Western Journal of Legal Studies
Many members of the public fear crimes committed by strangers despite statistics showing greater danger from friends, acquaintances, and relatives. Since this fear is rooted in the fear of the unknown, some people prefer to fall victim to white-collar crimes as opposed to street crimes. Since most white-collar crimes require gaining the victim’s trust, many are committed by people that know the victim. Moreover, the traditional view of white-collar criminals as people of high respectability and social class drastically influences our perception of crime and can lead to significant societal implications.
In Canada, this traditional view of white-collar criminals ...
Targeted Killings—Never Not An Act Of International Criminal Law Enforcement, 2017 DePaul University College of Law
Targeted Killings—Never Not An Act Of International Criminal Law Enforcement, Barry Kellman
Boston College International and Comparative Law Review
Defenders of targeted killings proffer a straightforward elaboration of military necessity in the context of modern technological capabilities and conclude that killing members of terrorist organizations is legal under international law. In this essay, I assert that targeted killings to combat terrorist threats should not be governed predominantly by the law of war but should be synthesized with widely recognized principles of international criminal justice. Targeted killings are now the only aspect of counter-terrorism policy that operates outside constraints of criminal justice and beyond judicial review. That many people are being killed without anything like due process of law undermines ...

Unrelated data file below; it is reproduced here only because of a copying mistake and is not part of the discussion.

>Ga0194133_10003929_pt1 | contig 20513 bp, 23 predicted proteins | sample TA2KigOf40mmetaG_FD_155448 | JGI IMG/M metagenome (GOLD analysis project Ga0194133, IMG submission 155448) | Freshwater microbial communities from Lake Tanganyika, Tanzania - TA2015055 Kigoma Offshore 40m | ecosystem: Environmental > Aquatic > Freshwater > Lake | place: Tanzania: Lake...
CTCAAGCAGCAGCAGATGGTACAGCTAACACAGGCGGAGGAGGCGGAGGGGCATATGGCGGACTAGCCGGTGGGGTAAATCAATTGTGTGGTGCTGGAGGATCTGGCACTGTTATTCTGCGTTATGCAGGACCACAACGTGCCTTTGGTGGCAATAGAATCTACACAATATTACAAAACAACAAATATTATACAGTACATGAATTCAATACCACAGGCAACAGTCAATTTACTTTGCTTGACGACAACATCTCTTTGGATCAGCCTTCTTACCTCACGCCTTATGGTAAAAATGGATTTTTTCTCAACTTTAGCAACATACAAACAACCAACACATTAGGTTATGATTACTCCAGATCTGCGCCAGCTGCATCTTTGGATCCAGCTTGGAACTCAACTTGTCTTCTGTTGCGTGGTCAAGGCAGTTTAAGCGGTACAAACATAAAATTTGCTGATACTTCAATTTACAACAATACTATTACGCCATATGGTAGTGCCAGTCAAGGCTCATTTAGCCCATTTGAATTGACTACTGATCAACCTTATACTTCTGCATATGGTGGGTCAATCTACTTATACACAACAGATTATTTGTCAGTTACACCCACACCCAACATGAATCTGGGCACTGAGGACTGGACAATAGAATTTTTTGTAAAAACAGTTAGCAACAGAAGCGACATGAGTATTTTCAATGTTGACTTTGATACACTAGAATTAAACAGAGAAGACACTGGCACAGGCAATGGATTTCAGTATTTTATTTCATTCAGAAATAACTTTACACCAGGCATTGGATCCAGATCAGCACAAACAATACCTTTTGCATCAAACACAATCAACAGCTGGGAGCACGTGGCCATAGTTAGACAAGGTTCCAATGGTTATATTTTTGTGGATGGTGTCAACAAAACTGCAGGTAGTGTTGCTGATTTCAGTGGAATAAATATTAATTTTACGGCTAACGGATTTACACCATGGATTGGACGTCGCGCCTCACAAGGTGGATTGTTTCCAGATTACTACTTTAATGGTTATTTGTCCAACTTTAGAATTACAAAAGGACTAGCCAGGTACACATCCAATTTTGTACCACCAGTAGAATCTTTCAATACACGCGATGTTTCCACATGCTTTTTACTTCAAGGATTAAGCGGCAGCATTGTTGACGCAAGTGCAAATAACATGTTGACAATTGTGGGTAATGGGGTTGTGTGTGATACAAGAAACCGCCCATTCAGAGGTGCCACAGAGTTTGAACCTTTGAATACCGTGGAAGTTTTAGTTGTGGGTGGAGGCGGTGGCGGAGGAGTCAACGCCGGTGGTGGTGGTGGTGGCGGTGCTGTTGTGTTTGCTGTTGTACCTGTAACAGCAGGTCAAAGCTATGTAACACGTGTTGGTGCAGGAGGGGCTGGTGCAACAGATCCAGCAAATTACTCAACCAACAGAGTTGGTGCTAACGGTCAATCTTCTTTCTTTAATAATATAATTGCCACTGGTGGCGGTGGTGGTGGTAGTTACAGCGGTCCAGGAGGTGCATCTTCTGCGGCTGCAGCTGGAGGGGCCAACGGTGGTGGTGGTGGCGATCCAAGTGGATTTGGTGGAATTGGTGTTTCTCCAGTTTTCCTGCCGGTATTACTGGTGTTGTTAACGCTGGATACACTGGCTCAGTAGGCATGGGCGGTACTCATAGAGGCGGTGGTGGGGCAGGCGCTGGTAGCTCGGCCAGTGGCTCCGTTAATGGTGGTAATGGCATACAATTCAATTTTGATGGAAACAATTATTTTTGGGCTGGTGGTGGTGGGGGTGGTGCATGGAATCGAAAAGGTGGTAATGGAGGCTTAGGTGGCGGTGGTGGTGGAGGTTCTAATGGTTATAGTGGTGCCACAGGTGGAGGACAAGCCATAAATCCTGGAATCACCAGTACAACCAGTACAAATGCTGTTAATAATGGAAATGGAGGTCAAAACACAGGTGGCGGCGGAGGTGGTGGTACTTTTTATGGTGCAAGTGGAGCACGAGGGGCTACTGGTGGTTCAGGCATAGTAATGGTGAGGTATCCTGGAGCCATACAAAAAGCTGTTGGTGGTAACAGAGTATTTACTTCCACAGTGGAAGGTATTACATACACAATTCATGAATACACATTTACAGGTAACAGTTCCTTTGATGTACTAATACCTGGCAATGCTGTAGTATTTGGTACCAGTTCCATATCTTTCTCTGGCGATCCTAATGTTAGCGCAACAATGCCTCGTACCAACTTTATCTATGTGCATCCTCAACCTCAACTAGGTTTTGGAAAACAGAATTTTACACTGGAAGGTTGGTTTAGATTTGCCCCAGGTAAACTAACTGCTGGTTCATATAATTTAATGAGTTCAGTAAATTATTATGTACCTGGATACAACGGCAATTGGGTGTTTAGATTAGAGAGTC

O'Keeffe V. Ireland: The State's Obligation To Protect Children From Sexual Assault In State Schools, 2017 Boston College Law School
O'Keeffe V. Ireland: The State's Obligation To Protect Children From Sexual Assault In State Schools, Heekyoung Lee
Boston College International and Comparative Law Review
Ireland’s unique primary education system creates a national school system that is denominational, yet state-financed. The Irish government defers managerial duties to the Catholic Church, and this deference of duties relieves Ireland from liability. As a result, students in Ireland attending primary schools historically were not guaranteed legal protection from sexual assaults committed by faculty members. On January 28, 2014, the Grand Chamber of the European Court of Human Rights held in O’Keeffe v. Ireland that despite Ireland’s delegation of authority to religious denominations, the State was obligated to protect students from sexual assaults. The court reasoned ...
Putting An End To The Silence: Educating Society About The Canadian Residential School System, 2017 Wilfrid Laurier University
Putting An End To The Silence: Educating Society About The Canadian Residential School System, Jamie Lee Kuhl
Bridges: An Undergraduate Journal of Contemporary Connections